Saturday, March 28
Read Ephesians 2:11-22
So then you are no longer strangers and aliens, but you are citizens with the saints and also members of the household of God, built upon the foundation of the apostles and prophets, with Christ Jesus himself as the cornerstone. (vv 19-20)
A NEW COMMANDMENT
One of my personal favorite service opportunities comes just once a year, right before Thanksgiving, when I join with other volunteers throughout the city to take applications for a program called Operation Holiday. This outreach, sponsored by Interfaith Ministries, provides food, clothing, blankets and toys to families who qualify by providing proof that they have extremely limited financial resources.
I’ve been volunteering for several years at the Planeview City Hall intake center, which is in a neighborhood filled with dilapidated WWII structures originally built as temporary housing for soldiers returning from war, veterans hoping for jobs in the airplane factories. Almost 70 years later, people still live in this temporary housing. The rent is low, and some of these one- or two-bedroom units are occupied by extended families. The neighborhood is racially and culturally mixed. Applicants for Operation Holiday have at least one thing in common — they don’t have enough resources to survive day to day, let alone do anything special for Christmas.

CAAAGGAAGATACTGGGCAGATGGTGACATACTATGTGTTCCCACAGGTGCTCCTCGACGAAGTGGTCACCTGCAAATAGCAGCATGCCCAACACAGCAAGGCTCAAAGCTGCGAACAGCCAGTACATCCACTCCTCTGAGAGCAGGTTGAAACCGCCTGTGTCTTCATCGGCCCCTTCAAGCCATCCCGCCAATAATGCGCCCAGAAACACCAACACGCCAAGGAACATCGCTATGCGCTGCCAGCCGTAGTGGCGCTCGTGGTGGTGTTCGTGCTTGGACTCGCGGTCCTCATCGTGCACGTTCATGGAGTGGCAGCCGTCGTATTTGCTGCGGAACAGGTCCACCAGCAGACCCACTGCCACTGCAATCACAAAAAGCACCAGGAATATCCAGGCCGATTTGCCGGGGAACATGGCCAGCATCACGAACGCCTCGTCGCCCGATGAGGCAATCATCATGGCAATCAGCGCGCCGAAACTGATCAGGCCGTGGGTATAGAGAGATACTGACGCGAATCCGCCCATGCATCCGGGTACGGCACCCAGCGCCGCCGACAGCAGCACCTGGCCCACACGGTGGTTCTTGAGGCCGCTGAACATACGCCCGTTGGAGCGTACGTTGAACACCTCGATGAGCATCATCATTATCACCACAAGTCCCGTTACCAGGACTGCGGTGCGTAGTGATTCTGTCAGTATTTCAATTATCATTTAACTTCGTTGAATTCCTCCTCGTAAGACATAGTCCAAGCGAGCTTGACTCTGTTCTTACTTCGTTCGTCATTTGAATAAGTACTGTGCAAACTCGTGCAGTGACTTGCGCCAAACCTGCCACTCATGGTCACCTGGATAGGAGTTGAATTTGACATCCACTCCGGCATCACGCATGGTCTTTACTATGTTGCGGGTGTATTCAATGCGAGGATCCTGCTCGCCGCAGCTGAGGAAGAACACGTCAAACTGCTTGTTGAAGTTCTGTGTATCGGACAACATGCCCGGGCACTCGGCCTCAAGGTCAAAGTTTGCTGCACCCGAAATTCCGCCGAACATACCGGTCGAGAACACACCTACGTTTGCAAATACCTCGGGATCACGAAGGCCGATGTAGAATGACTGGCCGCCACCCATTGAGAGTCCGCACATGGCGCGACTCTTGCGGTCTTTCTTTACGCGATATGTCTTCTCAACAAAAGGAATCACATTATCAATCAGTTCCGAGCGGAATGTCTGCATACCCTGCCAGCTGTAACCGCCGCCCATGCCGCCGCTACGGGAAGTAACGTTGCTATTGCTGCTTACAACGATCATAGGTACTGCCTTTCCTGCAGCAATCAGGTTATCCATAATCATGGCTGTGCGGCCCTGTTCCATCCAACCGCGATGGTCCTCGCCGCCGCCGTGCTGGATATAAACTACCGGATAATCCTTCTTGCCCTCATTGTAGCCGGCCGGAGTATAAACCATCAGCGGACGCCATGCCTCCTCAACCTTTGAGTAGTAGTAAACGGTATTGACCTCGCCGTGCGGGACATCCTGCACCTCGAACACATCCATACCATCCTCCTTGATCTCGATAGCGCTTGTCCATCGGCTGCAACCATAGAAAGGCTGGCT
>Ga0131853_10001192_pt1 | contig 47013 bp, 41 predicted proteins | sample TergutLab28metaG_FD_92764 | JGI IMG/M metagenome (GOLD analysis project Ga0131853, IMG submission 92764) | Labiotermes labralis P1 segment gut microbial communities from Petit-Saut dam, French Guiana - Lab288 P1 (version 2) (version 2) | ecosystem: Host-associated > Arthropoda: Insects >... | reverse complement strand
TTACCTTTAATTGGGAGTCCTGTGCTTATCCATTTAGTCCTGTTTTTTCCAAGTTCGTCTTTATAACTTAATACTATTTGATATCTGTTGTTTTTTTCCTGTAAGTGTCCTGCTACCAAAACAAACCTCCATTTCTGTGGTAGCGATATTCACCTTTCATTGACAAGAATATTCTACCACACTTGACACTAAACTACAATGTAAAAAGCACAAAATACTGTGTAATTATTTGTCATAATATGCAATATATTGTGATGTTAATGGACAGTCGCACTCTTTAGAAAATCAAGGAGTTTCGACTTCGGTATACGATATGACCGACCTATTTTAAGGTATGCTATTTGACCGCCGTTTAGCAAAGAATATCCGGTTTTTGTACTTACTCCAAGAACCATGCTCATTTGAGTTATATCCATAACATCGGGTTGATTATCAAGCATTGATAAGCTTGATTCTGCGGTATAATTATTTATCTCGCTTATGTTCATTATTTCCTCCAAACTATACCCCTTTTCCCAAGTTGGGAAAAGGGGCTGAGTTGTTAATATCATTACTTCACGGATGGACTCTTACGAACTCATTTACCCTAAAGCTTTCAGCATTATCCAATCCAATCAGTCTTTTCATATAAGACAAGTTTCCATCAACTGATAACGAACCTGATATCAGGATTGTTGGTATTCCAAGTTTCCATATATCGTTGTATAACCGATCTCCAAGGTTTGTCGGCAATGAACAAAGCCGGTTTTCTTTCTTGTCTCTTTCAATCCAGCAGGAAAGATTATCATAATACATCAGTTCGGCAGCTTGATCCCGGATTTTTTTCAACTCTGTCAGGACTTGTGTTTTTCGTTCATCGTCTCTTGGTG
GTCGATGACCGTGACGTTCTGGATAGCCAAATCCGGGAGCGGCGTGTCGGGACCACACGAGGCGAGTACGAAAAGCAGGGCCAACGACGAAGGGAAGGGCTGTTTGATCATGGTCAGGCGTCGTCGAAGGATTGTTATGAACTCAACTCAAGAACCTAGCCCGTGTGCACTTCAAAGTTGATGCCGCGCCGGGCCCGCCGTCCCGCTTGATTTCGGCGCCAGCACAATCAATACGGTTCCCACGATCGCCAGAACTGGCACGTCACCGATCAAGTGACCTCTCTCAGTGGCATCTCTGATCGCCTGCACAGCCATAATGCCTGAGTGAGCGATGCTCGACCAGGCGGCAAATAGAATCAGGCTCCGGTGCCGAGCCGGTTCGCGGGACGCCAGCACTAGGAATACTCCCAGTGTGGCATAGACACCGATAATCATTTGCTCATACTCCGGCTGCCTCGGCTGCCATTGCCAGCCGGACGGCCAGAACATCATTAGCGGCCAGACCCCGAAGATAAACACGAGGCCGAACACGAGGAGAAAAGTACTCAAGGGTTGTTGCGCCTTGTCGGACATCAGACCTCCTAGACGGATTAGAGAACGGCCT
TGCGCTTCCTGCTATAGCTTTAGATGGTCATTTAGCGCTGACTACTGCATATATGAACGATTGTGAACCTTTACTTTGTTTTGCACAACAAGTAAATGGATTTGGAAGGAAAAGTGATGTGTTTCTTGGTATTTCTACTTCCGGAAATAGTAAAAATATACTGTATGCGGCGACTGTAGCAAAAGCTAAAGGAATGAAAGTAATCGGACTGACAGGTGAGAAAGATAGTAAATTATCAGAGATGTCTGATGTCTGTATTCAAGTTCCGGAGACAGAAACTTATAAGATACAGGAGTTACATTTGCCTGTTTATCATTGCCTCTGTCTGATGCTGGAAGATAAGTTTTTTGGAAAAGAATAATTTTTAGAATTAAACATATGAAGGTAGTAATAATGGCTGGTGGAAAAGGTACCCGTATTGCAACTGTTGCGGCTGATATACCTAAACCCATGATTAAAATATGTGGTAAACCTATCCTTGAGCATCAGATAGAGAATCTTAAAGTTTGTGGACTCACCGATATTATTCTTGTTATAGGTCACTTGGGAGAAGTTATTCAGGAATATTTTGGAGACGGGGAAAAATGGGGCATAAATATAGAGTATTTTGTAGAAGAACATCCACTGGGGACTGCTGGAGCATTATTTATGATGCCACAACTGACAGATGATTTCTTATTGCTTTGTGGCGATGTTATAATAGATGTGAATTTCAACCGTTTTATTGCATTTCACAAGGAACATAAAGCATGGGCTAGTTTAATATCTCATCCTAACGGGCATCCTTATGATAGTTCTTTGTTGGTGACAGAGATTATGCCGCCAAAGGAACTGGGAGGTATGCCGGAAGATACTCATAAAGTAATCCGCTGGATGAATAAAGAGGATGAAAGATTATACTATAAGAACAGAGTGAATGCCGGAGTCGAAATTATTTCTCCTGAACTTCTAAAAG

I really enjoy helping the people who apply for assistance, although I often struggle to communicate with them. Many speak no English. I can muddle through a little Spanish, but I am totally lost in Vietnamese or Thai. We have no translators, so it’s weird that we usually manage to patch it together — even without shared language.
Our applicants at Planeview are a rainbow coalition of ethnic heritage and lifestyle. Many are strangers and aliens in this environment. Most of them are legal; some probably aren’t. They’re all desperately poor and in need of help. Citizens of the United States? Maybe not. Members of the household of God? For sure. These — and others in our community who are poor, hungry, cold, homeless — these are our brothers and sisters, children of the same Heavenly Father, and citizens with us in the kingdom of God.
People of good faith may disagree on immigration policy and social welfare. It’s all very complicated, and I certainly don’t know how to bridge the philosophical gap that divides our country. What I do know is that Jesus gave his disciples — and us ญญ— a new commandment: “Just as I have loved you, you should also love one another. By this everyone will know you are my disciples, if you have love for one another.” (John 13:34-35)
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